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Neighbors in Chesapeake worry they'll lose their homes and land through eminent domain

Neighbors in Western Branch want to know whether VDOT is taking their homes for the Bowers Hill Interchange expansion project.

CHESAPEAKE, Va. — In the spring of 2019, plans showed up on VDOT’s website showing possible alternatives the state agency could take in the Bowers Hill Interchange improvement project.

But neighbors in the Cedar Grove Acres neighborhood said the possible alternatives in the plans show those improvements coming in and around their homes and property.

VDOT documents show Alternative 1 could relocate 11 homes, while Alternative 2 could ultimately relocate two homes. 

Homeowners said they’ve called VDOT for the past six months to get an answer on what the plan is. Homeowners like Misty Perris said both plans would impact her home and property.

From 2019: Public gets glimpse into future of Bowers Hill Interchange

“I’m angry and I’m scared. I’ve got people from all over telling us they’re just going to take our house that we’re not going to get anything for it, we better take exactly what they offer us,” said Perris.

 As it stands now, the two plans could involve improvements to the Bowers Hill Interchange like expanding the number of lanes. Peris’ mother, Helen Barbato said she worked off the mortgage on their home so her family would be provided for.

“This is my daughter’s inheritance, this is my granddaughter’s inheritance. That’s their safety net and their safety zone. That’s what I as their mother and grandmother can do for them. So, they’re going to have a fight,” said Perris. 

Perris said even if her home stays put, it could just end up inches from a wall.

“I don’t want to be in fear of having a vehicle go through that wall and I don’t want to live feeling like I’m living in a cage behind a brick wall,” she said.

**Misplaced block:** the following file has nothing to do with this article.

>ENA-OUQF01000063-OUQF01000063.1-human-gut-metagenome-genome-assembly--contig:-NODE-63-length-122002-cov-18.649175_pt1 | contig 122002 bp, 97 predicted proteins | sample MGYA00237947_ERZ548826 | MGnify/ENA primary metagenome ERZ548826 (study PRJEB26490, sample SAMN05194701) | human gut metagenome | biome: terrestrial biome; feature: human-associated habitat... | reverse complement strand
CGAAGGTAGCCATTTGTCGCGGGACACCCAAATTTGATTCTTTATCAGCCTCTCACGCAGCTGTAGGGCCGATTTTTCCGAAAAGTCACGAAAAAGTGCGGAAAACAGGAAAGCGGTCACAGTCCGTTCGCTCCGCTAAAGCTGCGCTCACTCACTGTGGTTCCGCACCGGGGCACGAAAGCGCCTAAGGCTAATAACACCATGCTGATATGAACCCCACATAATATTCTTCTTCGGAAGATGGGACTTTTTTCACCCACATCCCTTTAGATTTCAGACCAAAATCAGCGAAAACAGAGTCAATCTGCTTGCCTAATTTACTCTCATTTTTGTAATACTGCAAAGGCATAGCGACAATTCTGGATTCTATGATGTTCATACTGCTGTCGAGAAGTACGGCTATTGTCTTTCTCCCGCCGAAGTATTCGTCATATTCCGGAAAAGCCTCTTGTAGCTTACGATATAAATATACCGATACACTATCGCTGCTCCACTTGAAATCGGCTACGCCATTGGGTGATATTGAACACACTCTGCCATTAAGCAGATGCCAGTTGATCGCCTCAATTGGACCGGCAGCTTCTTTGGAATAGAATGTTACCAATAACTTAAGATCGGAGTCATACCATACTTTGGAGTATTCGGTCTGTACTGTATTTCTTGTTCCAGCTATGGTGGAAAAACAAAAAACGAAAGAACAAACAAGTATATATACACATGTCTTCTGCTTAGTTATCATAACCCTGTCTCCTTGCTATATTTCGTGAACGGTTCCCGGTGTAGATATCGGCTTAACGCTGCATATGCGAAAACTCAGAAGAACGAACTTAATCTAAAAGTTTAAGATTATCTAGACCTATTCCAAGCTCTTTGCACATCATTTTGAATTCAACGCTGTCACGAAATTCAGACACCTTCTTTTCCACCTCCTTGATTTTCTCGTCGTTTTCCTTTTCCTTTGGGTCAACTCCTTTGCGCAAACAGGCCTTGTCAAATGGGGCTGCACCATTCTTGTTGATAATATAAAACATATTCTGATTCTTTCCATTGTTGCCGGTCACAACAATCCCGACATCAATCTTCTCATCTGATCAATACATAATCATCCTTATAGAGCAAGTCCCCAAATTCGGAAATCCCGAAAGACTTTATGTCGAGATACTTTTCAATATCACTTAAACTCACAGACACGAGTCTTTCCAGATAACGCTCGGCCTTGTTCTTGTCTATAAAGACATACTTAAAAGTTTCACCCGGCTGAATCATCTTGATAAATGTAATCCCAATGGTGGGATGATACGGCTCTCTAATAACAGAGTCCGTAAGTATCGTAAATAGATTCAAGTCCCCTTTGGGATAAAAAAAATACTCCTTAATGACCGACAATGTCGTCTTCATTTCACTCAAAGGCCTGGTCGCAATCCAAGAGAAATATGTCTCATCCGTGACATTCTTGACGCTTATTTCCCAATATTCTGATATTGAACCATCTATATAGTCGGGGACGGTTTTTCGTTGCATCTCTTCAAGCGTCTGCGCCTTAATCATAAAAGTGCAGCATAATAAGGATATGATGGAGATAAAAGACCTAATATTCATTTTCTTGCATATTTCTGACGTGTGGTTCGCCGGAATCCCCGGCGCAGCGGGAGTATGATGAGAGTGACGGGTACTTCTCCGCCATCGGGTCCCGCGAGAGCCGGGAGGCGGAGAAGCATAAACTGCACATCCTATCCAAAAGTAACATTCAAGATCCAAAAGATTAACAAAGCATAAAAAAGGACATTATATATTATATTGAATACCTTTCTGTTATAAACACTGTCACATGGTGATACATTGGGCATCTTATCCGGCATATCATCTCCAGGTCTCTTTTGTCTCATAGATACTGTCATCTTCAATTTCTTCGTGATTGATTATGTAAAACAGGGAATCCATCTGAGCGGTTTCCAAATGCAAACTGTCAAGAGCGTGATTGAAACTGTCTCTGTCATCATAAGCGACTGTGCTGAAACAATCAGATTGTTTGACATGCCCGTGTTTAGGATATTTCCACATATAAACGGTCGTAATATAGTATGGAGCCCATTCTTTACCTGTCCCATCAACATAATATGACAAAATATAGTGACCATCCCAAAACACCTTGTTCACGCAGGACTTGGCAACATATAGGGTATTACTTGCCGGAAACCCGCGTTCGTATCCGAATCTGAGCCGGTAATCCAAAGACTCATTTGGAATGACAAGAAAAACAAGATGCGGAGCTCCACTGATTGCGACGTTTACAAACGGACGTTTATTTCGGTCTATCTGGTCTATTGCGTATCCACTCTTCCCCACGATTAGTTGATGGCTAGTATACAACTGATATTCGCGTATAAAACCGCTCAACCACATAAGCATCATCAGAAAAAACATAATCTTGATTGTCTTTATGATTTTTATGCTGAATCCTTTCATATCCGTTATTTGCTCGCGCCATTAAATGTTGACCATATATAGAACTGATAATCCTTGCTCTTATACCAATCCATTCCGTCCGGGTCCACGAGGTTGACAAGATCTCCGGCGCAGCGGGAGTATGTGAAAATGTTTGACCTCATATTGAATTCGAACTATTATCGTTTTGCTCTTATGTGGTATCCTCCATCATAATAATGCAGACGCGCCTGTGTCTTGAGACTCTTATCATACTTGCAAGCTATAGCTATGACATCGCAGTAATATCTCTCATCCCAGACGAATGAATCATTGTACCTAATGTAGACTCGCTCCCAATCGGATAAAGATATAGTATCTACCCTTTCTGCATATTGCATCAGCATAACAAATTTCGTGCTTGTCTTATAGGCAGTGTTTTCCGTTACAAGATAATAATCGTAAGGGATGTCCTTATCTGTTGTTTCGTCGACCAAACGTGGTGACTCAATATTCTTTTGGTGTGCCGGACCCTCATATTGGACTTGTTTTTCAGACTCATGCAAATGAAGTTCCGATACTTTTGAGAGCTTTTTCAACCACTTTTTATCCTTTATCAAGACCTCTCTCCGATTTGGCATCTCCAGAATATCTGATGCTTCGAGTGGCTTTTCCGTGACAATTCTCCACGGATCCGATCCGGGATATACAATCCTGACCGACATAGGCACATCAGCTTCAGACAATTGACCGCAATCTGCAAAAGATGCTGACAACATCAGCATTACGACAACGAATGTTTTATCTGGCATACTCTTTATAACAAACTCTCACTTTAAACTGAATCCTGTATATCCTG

And Perris isn’t alone in feeling stressed about what could happen. On the same street, Shakare Ancrum and his wife Sharday Ancrum are not happy about the idea of a possible wall.

“If one of those cars jumped the wall, it would go through my backyard, and it would come to my family. My children’s rooms are on the backside of the house and it’s very concerning,” said Shakare. 

Sharday said her family was unaware of the possible plans until they received letters in the mail from law offices.

“The only thing that we’ve been getting communication is from law firms telling us that this situation is in the schematics and our house is one of the houses that will be affected by it,” said Sharday. 

Shakare said he and his wife have called VDOT for over six months to get a final answer on whether the project if happening or not and if so, what option VDOT would go with.

“We haven’t been able to talk to anyone,” said Shakare. 

VDOT Communications Manager Holly Christopher said eminent domain isn’t off the table.

“Any construction project, we have right of way concerns that we have to address but we don’t know exactly what that would look like with these new iterations,” said Christopher. 

Christopher said the state agency could still follow through with online plans and have to relocate a number of homes.

“It was voted on to step back and not necessarily lose those two alternatives, but to revisit the study and again conduct it in an expanded area,” said Christopher. 

Christopher said VDOT is re-doing an environmental assessment on the area that will include more plans that could potentially require more lanes.

“The express lanes network will run from Bowers Hill to Hampton Coliseum,” said Christopher. 

Christopher said the new environmental assessment is expected to take up to three years. But for homeowners who could be impacted by the plans, three years is a very long wait.

“There’s no bigger fear that to sit in this limbo of anxiety,” said Shakare.

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